Friday, January 18, 2008

Rough Mix

Top U.S. planetary scientists, several astronauts and former NASA division directors will meet privately at Stanford University on Feb. 12-13 to propose changes to the direction the Emperor is pointing us towards. They have their hands firmly on the bassinet and this baby has no seat belt.

Can you blame them? The self appointed group of renegades, seeing the error in the Emperor's ways, wants to right the course and steer on towards daylight. The only problem with any group storming the castle is that they tend to plunder the very thing they are trying to save. And this group, mostly victims of the Emperor's sword, are putting their own interests in front of the country's.

This group wants to spread our germs to Mars. The last, let's say lost, 40 years have made everyone impatient. Despite the fact that the space station, just 180 miles away, is hanging by a thread at the end of the logistics support chain, they think we can instantly build the competency to extend that chain tens of millions of miles out into space. 180,000 miles is just too close for this bunch.

The Vision was formulated to develop, in step-by-step fashion, the systems and experience required to venture deeper into space. The Vision got corrupted by the Emperor along the way. He started building "cathedrals" when we really needed a confessional. We needed to build on existing assets, develop the operational experience to support deep space operations, and learn to live off the land in hazardous environments. The Emperor gave up that Vision to build a monument to himself. Now that monument is being toppled over. But instead of righting the wrongs, the Stanford folks, Noel "Wheel Chair" Hinners, Wes "Comet Head" Huntress, Scott "Smoking Gun" Hubbard, and K.T. "I can throw" Thorton, are pursuing their own agenda born out of the chaos.

Despite the Emperor's missteps, the one thing that has kept support for the Vision high, motivating Congress, is that the message from the faithful has been spoken with one voice for the last four years. Retire the shuttle by 2010, finish the space station, develop the CEV, head out to the moon, Mars, and beyond. When noise hits this channel, Congress will get confused. Didn't you just say we needed to build the CRV, or was it OSP? No, wait, it was X-33, X-34. Nope, got that wrong too. CEV/LSAM. Might as well throw that out to. Start over.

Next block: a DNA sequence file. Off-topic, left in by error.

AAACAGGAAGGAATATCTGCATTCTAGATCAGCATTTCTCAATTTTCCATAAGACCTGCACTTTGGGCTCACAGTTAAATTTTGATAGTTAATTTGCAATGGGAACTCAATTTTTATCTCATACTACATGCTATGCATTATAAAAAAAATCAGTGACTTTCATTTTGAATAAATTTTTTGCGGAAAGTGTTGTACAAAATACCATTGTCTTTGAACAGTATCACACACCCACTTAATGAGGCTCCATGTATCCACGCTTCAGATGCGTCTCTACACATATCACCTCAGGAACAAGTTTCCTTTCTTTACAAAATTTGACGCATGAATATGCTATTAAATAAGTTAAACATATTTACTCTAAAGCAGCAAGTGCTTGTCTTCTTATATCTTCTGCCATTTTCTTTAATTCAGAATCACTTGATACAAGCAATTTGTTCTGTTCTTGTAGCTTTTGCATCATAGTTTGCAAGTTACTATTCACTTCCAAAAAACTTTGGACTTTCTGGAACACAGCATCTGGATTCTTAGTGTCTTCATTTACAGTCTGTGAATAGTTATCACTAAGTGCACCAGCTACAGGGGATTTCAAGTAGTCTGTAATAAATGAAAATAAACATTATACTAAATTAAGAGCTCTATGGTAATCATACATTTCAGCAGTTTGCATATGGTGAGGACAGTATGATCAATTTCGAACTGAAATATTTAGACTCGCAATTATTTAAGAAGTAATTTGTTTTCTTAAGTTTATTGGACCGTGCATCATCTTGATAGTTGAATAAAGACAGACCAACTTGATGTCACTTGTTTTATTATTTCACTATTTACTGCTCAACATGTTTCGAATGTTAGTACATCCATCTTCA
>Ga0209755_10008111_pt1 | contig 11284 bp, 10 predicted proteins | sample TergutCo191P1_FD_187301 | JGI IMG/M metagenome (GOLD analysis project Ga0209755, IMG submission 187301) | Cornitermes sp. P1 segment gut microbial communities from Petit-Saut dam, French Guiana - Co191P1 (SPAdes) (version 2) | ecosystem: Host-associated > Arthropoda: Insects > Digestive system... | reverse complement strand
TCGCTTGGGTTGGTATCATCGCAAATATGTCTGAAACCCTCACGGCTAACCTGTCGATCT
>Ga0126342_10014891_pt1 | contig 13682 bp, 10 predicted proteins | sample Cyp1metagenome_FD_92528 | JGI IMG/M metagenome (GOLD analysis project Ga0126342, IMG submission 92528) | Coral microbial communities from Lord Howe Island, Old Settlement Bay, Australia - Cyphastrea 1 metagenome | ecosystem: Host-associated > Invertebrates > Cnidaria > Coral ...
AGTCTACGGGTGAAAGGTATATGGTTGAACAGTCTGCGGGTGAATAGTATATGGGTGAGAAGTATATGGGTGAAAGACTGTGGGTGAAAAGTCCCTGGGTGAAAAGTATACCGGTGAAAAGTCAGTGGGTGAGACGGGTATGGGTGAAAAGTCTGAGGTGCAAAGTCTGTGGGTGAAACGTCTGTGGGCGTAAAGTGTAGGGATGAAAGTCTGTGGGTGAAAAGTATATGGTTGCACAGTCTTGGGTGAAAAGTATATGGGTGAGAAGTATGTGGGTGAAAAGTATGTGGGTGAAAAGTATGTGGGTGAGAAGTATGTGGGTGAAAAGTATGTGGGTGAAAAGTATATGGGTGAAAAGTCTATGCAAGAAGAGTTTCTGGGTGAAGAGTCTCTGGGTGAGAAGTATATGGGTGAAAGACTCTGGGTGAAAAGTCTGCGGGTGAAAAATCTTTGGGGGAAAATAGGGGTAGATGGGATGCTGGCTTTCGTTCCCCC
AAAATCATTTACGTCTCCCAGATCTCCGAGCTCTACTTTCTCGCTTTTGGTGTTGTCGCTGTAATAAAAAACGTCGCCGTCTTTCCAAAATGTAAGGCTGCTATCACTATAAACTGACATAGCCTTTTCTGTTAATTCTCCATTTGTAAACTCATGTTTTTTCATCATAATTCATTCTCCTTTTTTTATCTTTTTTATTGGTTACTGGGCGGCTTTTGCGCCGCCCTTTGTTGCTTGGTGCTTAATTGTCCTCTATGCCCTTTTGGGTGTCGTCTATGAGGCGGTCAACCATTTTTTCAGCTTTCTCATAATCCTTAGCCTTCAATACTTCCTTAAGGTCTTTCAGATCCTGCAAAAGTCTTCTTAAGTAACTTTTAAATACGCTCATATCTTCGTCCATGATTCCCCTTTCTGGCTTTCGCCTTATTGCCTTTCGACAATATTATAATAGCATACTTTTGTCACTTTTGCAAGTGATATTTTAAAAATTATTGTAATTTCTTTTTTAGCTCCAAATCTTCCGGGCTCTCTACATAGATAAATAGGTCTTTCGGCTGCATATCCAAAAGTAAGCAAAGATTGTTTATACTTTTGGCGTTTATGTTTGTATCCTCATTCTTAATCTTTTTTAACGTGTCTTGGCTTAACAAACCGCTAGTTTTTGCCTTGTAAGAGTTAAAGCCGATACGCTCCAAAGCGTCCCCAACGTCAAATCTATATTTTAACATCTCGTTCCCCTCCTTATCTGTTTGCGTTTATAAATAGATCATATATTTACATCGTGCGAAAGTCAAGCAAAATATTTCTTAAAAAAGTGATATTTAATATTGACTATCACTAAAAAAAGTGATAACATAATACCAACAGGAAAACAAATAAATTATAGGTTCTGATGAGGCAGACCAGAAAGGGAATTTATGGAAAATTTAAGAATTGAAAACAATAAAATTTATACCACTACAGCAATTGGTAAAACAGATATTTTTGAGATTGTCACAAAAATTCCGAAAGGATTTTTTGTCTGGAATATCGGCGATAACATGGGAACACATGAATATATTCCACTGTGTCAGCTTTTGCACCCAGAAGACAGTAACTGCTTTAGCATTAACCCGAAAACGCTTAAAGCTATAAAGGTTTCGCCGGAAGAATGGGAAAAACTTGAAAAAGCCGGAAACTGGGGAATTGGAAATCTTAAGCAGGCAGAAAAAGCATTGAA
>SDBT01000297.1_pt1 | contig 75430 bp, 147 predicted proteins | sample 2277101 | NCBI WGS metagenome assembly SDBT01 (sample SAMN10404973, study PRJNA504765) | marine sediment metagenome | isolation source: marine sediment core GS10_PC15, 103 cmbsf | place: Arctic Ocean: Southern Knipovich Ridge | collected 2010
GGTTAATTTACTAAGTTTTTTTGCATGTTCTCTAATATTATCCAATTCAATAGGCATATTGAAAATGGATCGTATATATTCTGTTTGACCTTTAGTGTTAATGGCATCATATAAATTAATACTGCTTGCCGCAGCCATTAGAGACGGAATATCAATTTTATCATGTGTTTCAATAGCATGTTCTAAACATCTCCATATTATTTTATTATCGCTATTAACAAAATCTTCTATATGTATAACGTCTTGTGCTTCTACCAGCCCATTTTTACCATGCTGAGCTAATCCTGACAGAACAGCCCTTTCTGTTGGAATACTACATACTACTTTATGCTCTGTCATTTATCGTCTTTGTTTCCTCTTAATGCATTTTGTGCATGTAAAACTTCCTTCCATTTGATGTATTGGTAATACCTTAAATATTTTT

The Stanford group is ill-advised. Like Pete Townsend and Ronnie Lane said in their 1977 album, "Rough Mix," they are walking in backwards, like they are walking out.

8 comments:

Space said...

With all due respect to this usually spot-on blog, this entry is way off-the-mark. Self-appointed this group may be, but there's nothing in the AW&ST article to indicate that they plan to cut the ISS "logistics support train thread", throw the baby out with the bathwater, or leap straight to "spreading our germs to Mars".

All they're proposing is that the next White House be presented with options to use the few assets we're likely to inherit from the Griffin era (an overgrown Orion flying on EELVs because Ares I is broken and no budget for heavy lift or lunar landers) to conduct the few exploration missions that those assets are capable of executing (i.e., libration point servicing and near-Earth asteroid rendezvous). There's nothing in such a plan that prevents, say, lunar excursion from a libration point architecture or use of in-situ resources if such are identified at the lunar poles (or an asteroid).

And they propose doing so by leveraging as many existing or near-existing private sector assets as possible, a position very consistent with this blog and that would also help ISS logistics.

It's also worth noting that some of the individuals in this group have a successful history of redirecting and rescuing troubled programs. Huntress reversed the one-mission-a-decade dead-end in the space science in the early 90s and Hubbard reformulated the Mars program after the loss of MCO and MPL.

Focus your ire on the idiots who put the human space flight program in this mess. (Some of whom, like Horowitz, have largely abandoned it). The fact that there are leading planetary scientists and engineers who care enough about human space exploration to spend their own dollars and time trying to identify a viable future is worthy of praise, not scorn.